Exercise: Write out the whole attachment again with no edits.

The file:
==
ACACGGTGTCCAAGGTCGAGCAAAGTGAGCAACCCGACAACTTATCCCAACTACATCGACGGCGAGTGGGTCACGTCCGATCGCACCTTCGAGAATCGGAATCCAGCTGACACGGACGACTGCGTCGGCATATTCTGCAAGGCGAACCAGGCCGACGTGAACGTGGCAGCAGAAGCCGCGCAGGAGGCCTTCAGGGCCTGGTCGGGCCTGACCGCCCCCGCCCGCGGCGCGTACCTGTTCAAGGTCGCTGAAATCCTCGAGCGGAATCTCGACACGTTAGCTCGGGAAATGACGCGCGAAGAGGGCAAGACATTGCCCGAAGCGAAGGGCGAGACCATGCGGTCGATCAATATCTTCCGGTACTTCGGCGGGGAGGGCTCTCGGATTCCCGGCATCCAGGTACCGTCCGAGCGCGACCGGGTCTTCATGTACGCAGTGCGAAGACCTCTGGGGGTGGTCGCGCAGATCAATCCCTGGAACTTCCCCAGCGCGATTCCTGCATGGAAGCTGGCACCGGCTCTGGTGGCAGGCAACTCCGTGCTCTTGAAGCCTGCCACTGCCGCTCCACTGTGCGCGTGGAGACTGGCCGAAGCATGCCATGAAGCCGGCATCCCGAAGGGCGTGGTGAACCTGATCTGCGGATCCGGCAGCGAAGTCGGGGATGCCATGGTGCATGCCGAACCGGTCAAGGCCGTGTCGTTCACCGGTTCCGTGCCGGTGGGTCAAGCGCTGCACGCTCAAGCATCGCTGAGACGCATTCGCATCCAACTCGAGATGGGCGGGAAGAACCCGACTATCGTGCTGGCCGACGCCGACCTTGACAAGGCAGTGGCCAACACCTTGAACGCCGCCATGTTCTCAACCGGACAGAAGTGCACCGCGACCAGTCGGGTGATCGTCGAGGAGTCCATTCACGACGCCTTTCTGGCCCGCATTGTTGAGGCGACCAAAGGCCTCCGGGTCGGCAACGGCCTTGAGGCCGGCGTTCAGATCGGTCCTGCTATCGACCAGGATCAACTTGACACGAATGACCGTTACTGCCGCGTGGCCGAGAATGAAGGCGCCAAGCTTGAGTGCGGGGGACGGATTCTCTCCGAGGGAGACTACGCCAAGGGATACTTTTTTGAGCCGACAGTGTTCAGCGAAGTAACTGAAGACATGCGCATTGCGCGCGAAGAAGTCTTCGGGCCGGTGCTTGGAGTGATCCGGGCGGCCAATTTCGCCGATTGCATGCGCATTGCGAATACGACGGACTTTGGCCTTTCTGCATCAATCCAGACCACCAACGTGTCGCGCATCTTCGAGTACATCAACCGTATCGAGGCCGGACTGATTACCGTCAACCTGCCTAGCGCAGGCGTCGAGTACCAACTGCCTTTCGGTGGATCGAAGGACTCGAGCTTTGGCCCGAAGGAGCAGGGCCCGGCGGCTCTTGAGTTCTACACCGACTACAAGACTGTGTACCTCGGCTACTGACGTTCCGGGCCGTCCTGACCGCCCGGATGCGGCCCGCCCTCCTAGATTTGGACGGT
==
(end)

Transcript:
ACACGGTGTCCAAGGTCGAGCAAAGTGAGCAACCCGACAACTTATCCCAACTACATCGACGGCGAGTGGGTCACGTCCGATCGCACCTTCGAGAATCGGAATCCAGCTGACACGGACGACTGCGTCGGCATATTCTGCAAGGCGAACCAGGCCGACGTGAACGTGGCAGCAGAAGCCGCGCAGGAGGCCTTCAGGGCCTGGTCGGGCCTGACCGCCCCCGCCCGCGGCGCGTACCTGTTCAAGGTCGCTGAAATCCTCGAGCGGAATCTCGACACGTTAGCTCGGGAAATGACGCGCGAAGAGGGCAAGACATTGCCCGAAGCGAAGGGCGAGACCATGCGGTCGATCAATATCTTCCGGTACTTCGGCGGGGAGGGCTCTCGGATTCCCGGCATCCAGGTACCGTCCGAGCGCGACCGGGTCTTCATGTACGCAGTGCGAAGACCTCTGGGGGTGGTCGCGCAGATCAATCCCTGGAACTTCCCCAGCGCGATTCCTGCATGGAAGCTGGCACCGGCTCTGGTGGCAGGCAACTCCGTGCTCTTGAAGCCTGCCACTGCCGCTCCACTGTGCGCGTGGAGACTGGCCGAAGCATGCCATGAAGCCGGCATCCCGAAGGGCGTGGTGAACCTGATCTGCGGATCCGGCAGCGAAGTCGGGGATGCCATGGTGCATGCCGAACCGGTCAAGGCCGTGTCGTTCACCGGTTCCGTGCCGGTGGGTCAAGCGCTGCACGCTCAAGCATCGCTGAGACGCATTCGCATCCAACTCGAGATGGGCGGGAAGAACCCGACTATCGTGCTGGCCGACGCCGACCTTGACAAGGCAGTGGCCAACACCTTGAACGCCGCCATGTTCTCAACCGGACAGAAGTGCACCGCGACCAGTCGGGTGATCGTCGAGGAGTCCATTCACGACGCCTTTCTGGCCCGCATTGTTGAGGCGACCAAAGGCCTCCGGGTCGGCAACGGCCTTGAGGCCGGCGTTCAGATCGGTCCTGCTATCGACCAGGATCAACTTGACACGAATGACCGTTACTGCCGCGTGGCCGAGAATGAAGGCGCCAAGCTTGAGTGCGGGGGACGGATTCTCTCCGAGGGAGACTACGCCAAGGGATACTTTTTTGAGCCGACAGTGTTCAGCGAAGTAACTGAAGACATGCGCATTGCGCGCGAAGAAGTCTTCGGGCCGGTGCTTGGAGTGATCCGGGCGGCCAATTTCGCCGATTGCATGCGCATTGCGAATACGACGGACTTTGGCCTTTCTGCATCAATCCAGACCACCAACGTGTCGCGCATCTTCGAGTACATCAACCGTATCGAGGCCGGACTGATTACCGTCAACCTGCCTAGCGCAGGCGTCGAGTACCAACTGCCTTTCGGTGGATCGAAGGACTCGAGCTTTGGCCCGAAGGAGCAGGGCCCGGCGGCTCTTGAGTTCTACACCGACTACAAGACTGTGTACCTCGGCTACTGACGTTCCGGGCCGTCCTGACCGCCCGGATGCGGCCCGCCCTCCTAGATTTGGACGGT